Ryan Hendrix earned a roster spot prior to the Rule 5 Draft this winter, and rightfully so. The 24 year old dominated with a 2.33 ERA and 1.13 WHIP for AA Chattanooga before dazzling in limited work in the Arizona Fall League, but with no AAA experience from him to date, odds are he’ll begin in Louisville.
Matt Bowman and the Reds avoided arbitration and settled on a $865K salary for 2020, and he’s certainly shown the ability to get big league hitters out at a fairly respectable rate over his career. He’s fired 181.1 career big league innings with a 104 ERA+ in that time, and is an intriguing candidate to round out the bullpen, but he does still have an option remaining.
Jose De Leon is the wild card here, in part due to his past history as a top-tier pitching prospect. Injuries and surgeries have set him back repeatedly, limiting to just 23.2 IP at the big league level after his debut in 2016. If he’s back and healthy, he could force his hand onto the Opening Day roster, but with an option left and his role - starter, or reliever - still not defined, I wouldn’t be surprised to see the Reds play it safe with him and bring him along slowly.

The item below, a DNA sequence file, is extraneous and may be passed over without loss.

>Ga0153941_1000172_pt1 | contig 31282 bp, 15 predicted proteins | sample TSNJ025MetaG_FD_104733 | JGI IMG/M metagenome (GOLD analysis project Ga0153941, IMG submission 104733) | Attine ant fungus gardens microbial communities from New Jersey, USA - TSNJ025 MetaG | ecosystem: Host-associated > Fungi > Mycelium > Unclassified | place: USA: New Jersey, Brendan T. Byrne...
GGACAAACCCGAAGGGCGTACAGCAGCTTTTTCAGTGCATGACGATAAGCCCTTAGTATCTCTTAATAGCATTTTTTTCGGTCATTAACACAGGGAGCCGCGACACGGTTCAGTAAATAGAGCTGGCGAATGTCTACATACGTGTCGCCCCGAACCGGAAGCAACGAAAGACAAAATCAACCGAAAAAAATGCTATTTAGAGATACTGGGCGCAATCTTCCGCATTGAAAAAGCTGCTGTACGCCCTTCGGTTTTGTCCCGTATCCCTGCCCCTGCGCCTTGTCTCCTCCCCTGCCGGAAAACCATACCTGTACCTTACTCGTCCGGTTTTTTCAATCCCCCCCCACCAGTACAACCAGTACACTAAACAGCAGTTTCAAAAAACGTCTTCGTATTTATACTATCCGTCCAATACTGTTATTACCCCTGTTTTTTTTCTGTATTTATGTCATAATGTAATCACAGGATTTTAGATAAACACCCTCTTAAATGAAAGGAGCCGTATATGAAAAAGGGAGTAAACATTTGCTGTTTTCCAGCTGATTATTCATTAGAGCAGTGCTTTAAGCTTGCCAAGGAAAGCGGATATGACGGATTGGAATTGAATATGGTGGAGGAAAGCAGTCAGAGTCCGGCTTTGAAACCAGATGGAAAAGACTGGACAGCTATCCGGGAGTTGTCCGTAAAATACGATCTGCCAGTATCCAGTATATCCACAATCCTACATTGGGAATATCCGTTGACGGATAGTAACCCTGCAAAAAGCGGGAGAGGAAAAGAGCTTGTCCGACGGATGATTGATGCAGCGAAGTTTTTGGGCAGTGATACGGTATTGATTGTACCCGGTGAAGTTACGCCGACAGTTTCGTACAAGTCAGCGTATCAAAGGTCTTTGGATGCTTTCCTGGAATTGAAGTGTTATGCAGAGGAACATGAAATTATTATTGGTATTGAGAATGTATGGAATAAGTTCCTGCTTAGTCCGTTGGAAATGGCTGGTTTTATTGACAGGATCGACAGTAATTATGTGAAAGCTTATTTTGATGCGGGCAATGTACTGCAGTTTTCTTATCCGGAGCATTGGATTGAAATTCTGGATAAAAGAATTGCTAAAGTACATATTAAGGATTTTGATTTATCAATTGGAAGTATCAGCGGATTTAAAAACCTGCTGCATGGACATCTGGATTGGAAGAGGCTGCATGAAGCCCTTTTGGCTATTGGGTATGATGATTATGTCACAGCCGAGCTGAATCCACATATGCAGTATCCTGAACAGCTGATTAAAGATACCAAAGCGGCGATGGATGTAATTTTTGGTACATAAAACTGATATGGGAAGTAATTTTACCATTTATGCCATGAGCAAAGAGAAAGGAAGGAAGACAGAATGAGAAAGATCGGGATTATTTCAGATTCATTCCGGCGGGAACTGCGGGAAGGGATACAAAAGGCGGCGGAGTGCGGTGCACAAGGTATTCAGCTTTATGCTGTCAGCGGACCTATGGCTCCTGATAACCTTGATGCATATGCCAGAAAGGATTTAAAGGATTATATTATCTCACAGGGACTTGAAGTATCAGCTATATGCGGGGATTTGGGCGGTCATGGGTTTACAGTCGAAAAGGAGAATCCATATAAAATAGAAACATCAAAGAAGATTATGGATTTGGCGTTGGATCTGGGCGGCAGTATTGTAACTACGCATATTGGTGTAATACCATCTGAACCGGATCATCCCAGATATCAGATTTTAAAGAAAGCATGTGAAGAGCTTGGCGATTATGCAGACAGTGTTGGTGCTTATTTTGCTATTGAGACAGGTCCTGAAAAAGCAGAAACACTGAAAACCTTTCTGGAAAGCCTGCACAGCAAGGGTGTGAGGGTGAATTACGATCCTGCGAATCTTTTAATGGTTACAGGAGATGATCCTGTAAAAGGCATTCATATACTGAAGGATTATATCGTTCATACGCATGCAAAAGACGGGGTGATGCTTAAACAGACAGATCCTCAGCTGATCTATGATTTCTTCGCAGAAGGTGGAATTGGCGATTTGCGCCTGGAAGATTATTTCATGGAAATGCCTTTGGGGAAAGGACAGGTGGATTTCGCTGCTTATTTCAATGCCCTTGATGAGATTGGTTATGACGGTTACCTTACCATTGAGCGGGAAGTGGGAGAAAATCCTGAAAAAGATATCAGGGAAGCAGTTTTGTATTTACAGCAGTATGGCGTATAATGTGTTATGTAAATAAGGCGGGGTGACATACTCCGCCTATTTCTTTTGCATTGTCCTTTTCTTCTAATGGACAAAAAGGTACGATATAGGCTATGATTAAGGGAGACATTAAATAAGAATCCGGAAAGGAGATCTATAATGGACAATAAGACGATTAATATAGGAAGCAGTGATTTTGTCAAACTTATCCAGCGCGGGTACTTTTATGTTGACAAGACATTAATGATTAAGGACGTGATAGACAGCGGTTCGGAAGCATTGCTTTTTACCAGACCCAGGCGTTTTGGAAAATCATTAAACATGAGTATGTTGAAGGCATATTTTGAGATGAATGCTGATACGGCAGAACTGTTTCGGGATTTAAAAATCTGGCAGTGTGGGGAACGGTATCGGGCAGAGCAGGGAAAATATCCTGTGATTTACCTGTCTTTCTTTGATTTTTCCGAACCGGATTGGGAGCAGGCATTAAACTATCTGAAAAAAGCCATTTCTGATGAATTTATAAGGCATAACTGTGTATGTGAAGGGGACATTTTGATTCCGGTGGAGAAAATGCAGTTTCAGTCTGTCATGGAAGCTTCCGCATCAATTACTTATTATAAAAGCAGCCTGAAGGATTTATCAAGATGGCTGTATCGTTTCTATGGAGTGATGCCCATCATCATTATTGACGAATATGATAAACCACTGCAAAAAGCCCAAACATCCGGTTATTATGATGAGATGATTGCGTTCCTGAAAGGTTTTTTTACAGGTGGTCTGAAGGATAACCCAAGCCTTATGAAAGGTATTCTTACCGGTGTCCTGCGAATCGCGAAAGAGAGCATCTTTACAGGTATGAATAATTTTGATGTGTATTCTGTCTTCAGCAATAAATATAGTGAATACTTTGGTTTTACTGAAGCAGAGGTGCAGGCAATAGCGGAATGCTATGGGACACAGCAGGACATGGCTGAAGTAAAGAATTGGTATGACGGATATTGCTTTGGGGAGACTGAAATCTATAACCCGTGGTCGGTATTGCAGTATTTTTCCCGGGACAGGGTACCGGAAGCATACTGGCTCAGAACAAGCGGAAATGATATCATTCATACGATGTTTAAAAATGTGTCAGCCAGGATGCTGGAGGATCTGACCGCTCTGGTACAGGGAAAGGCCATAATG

The Rostered Arms Destined for the AAA Rotation
The signing of Wade Miley likely ticketed Tyler Mahle for a return to AAA Louisville to begin the year, where he’ll be kept stretched out as the roster’s go-to 6th starter if and when needed. There’s a slight chance the Reds carry him - he’s one of their 13 best pitchers, I’d say - but given the lack of other proven depth options as starters, I’d guess he’ll open the season as a starter.